|Robert Leo Hackett|
January 13, 1915|
Providence, Rhode Island, U.S.
June 7, 1976 (aged 61)|
Robert Leo Hackett (January 31, 1915 - June 7, 1976) was an American jazz musician who played trumpet, cornet, and guitar with the bands of Glenn Miller and Benny Goodman in the late 1930s and early 1940s. Hackett was a featured soloist on some of the Jackie Gleason mood music albums during the 1950s.
Hackett was born in Providence, Rhode Island. He made his name as a follower of cornet player Bix Beiderbecke.Benny Goodman hired him to recreate Bix's "I'm Coming Virginia" solo at his (Goodman's) 1938 Carnegie Hall concert. In the late 1930s Hackett played lead trumpet in the Vic Schoen Orchestra which backed the Andrews Sisters. Hackett can be heard on the soundtrack to the 1940 Fred Astaire movie Second Chorus.
In 1939 the talent agency MCA asked Hackett to form a big band with its backing. When the band failed, he was in substantial debt to MCA after it folded. He joined the bands of Horace Heidt and then Glenn Miller to pay this debt. To make matters worse, his lip was in bad shape after dental surgery, making it difficult for him to play the trumpet or cornet. Glenn Miller offering him a job as a guitarist. "When I joined the band and I was making good money at last, [...] [jazz critics] accused me of selling out. Hell I wasn't selling out, I was selling in! It's funny, isn't it, how you go right into the wastebasket with some critics the minute you become successful."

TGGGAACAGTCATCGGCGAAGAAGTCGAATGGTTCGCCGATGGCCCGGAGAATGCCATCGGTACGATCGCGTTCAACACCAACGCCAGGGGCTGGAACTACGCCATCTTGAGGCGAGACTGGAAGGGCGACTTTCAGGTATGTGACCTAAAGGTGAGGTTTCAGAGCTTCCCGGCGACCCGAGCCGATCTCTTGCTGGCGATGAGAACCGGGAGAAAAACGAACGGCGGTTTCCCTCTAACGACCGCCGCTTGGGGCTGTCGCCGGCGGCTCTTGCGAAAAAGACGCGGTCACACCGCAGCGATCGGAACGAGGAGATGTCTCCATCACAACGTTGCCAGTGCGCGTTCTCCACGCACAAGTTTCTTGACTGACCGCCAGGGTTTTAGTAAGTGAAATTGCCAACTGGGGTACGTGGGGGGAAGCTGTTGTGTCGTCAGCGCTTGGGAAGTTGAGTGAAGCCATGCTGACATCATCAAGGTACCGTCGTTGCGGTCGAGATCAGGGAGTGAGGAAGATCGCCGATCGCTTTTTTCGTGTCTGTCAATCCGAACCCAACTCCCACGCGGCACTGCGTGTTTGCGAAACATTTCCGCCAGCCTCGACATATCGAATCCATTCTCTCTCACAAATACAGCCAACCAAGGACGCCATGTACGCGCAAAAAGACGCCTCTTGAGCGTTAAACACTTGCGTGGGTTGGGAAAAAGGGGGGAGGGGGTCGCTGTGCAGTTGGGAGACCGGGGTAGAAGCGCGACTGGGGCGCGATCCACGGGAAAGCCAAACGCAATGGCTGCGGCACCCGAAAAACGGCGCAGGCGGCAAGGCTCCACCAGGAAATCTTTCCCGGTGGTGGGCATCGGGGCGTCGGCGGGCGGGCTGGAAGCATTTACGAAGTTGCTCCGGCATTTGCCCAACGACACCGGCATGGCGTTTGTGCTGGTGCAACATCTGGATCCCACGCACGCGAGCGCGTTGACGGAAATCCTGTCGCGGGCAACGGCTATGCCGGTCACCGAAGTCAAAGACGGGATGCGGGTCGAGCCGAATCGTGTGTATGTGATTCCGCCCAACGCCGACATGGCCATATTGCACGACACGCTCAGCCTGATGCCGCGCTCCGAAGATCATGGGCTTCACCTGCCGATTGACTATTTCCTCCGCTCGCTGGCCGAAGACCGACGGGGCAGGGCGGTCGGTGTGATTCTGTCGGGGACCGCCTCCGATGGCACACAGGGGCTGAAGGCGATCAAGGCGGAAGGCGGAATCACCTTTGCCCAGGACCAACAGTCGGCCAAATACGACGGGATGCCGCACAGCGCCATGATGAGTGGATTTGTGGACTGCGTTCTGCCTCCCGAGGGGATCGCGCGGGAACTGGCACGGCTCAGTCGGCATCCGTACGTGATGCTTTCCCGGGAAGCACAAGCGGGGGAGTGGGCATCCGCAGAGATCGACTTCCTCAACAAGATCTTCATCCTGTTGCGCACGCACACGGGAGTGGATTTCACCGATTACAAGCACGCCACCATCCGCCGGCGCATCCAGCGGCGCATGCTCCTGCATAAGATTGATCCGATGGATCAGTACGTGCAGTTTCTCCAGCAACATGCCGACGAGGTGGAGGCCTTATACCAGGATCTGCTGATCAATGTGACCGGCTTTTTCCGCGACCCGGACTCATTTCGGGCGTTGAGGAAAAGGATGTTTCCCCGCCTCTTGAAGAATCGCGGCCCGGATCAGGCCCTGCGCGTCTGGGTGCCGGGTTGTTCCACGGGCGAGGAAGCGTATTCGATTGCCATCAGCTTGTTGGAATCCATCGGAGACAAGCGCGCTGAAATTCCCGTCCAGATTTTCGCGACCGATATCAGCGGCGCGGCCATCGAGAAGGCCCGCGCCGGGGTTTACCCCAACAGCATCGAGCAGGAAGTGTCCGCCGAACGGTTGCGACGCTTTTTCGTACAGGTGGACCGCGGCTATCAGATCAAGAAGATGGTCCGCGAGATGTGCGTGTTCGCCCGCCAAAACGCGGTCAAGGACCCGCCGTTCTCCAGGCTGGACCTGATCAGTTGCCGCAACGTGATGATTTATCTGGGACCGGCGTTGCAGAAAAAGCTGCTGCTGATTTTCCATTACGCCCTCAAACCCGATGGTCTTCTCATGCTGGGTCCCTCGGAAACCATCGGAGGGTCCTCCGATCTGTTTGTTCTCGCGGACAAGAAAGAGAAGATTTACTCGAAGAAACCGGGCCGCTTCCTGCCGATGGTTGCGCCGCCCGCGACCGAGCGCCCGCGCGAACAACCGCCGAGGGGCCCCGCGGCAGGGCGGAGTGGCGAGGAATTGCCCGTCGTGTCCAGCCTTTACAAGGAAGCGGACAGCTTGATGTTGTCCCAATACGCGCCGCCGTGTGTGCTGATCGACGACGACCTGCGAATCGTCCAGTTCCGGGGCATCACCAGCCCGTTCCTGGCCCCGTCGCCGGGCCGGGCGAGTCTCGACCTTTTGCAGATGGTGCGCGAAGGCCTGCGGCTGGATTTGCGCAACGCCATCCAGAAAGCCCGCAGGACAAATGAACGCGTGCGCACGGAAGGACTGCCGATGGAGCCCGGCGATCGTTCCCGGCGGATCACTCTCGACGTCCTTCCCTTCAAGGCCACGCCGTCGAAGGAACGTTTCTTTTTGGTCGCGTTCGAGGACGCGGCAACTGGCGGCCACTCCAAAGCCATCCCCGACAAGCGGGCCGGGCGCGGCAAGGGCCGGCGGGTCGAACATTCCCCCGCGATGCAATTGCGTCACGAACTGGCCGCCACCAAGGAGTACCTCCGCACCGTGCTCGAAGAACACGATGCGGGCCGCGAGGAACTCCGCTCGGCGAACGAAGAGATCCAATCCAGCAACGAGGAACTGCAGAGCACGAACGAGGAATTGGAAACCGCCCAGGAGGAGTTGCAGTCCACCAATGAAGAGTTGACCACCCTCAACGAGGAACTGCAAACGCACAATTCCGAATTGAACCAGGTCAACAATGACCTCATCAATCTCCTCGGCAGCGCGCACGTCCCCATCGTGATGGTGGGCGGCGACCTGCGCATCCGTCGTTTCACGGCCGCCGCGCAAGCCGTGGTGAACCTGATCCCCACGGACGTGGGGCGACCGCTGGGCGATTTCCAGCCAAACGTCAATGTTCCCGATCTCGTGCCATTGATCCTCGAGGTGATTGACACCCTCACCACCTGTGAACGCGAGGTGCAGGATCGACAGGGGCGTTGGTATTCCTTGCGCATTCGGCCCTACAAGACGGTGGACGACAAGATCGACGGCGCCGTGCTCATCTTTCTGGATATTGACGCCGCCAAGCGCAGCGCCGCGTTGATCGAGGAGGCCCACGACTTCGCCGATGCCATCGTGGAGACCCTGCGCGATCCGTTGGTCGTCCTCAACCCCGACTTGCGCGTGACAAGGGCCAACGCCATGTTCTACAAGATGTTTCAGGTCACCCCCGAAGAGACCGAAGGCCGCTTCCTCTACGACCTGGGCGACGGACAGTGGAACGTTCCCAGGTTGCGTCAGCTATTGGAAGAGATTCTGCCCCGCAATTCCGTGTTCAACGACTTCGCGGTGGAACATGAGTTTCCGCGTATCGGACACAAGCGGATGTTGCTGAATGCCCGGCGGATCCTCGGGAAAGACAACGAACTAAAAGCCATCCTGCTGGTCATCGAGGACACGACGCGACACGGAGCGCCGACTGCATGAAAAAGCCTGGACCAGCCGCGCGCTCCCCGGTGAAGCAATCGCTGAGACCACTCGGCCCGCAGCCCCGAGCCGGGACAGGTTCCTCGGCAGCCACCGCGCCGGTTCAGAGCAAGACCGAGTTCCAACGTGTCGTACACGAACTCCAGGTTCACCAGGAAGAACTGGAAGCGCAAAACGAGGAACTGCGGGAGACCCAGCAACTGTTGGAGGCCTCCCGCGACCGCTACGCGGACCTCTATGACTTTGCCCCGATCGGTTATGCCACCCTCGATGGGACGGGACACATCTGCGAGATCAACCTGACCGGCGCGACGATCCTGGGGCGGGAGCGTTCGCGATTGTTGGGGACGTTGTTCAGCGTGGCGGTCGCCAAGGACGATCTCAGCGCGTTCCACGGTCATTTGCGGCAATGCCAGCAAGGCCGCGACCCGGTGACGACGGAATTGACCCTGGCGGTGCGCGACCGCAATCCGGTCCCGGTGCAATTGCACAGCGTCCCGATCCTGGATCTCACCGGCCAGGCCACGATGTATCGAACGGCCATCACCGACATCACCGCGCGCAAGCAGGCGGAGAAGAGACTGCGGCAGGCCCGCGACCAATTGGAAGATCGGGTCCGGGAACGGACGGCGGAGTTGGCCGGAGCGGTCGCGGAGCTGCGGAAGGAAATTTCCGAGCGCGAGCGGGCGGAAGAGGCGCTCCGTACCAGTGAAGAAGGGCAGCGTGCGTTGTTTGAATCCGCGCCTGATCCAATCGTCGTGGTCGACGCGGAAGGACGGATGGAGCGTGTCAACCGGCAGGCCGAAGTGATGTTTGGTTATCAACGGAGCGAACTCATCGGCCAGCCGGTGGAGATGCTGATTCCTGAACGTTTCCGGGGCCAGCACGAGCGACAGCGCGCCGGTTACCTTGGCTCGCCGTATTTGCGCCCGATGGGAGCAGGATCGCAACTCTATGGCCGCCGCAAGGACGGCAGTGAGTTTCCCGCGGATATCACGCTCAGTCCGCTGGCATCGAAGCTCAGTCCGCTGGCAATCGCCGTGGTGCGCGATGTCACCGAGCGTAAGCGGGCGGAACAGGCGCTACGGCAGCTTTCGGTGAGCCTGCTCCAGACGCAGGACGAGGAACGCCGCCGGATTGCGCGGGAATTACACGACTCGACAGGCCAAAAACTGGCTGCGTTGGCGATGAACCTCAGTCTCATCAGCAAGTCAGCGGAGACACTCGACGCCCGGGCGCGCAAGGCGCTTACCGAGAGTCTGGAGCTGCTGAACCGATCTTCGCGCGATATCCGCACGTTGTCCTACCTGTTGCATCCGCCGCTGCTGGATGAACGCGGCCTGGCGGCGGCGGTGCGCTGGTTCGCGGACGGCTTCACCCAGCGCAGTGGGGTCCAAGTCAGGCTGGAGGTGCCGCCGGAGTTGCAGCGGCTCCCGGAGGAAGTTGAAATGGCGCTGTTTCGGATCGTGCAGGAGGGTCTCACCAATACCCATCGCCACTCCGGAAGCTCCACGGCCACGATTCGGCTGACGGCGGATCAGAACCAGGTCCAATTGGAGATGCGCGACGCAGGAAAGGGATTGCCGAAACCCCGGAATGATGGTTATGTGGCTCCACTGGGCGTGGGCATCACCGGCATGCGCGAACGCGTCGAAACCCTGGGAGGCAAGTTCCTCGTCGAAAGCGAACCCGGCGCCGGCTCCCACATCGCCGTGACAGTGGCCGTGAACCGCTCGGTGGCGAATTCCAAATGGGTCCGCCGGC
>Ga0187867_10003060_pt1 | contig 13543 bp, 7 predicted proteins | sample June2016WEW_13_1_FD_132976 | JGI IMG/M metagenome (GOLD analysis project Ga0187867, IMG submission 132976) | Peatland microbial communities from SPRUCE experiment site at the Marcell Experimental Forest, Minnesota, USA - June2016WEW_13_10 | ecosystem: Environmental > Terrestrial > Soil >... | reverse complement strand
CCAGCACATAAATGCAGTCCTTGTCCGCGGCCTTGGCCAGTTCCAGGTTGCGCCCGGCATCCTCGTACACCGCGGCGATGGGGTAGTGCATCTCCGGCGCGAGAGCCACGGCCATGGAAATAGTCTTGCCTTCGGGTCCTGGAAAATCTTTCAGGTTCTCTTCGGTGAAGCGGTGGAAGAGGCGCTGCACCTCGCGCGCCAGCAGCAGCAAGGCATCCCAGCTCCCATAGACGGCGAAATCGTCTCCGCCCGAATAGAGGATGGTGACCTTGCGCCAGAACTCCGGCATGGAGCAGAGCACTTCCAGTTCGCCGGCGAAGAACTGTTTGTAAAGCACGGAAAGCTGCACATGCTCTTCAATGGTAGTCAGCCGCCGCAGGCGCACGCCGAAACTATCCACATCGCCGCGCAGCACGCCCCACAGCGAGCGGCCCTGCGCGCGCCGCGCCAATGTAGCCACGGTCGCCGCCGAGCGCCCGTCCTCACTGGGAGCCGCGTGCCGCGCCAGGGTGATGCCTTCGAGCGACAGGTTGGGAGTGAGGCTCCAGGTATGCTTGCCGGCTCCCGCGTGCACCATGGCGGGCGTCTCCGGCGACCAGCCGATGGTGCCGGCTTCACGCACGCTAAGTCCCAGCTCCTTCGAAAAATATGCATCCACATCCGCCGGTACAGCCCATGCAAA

Despite lip problems, Hackett could play occasional, short solos, and he can be heard playing with the Glenn Miller Orchestra on "A String of Pearls". A dream come true for Hackett was his inclusion in Louis Armstrong's 1947 Town Hall Jazz Concert. In 1954, he appeared as a regular on the ABC variety show The Martha Wright Show, also known as The Packard Showroom.
His fame increased after he was hired by Jackie Gleason as a cornet soloist for some of Gleason's earliest mood music albums. Starting in 1952, he appeared on Gleason's first Capitol Records album, Music for Lovers Only. The record--as well as all of Gleason's next 10 albums--went gold. He appeared on six more of Gleason's albums. This association led directly to his signing with Capitol.
In 2012, Hackett was selected to be inducted into the Rhode Island Music Hall of Fame.
Bobby Hackett married Edna Hackett in the 1930s. The Hacketts lived primarily in New York City and spent summers in Chatham, Massachusetts. They had a daughter, Barbara(+); and a son, Ernie, who became a professional drummer.
With Glenn Miller
With Frank Sinatra
With Bill Kenny
With Tony Bennett
With Ruth Brown
With Jackie Gleason
With George Wein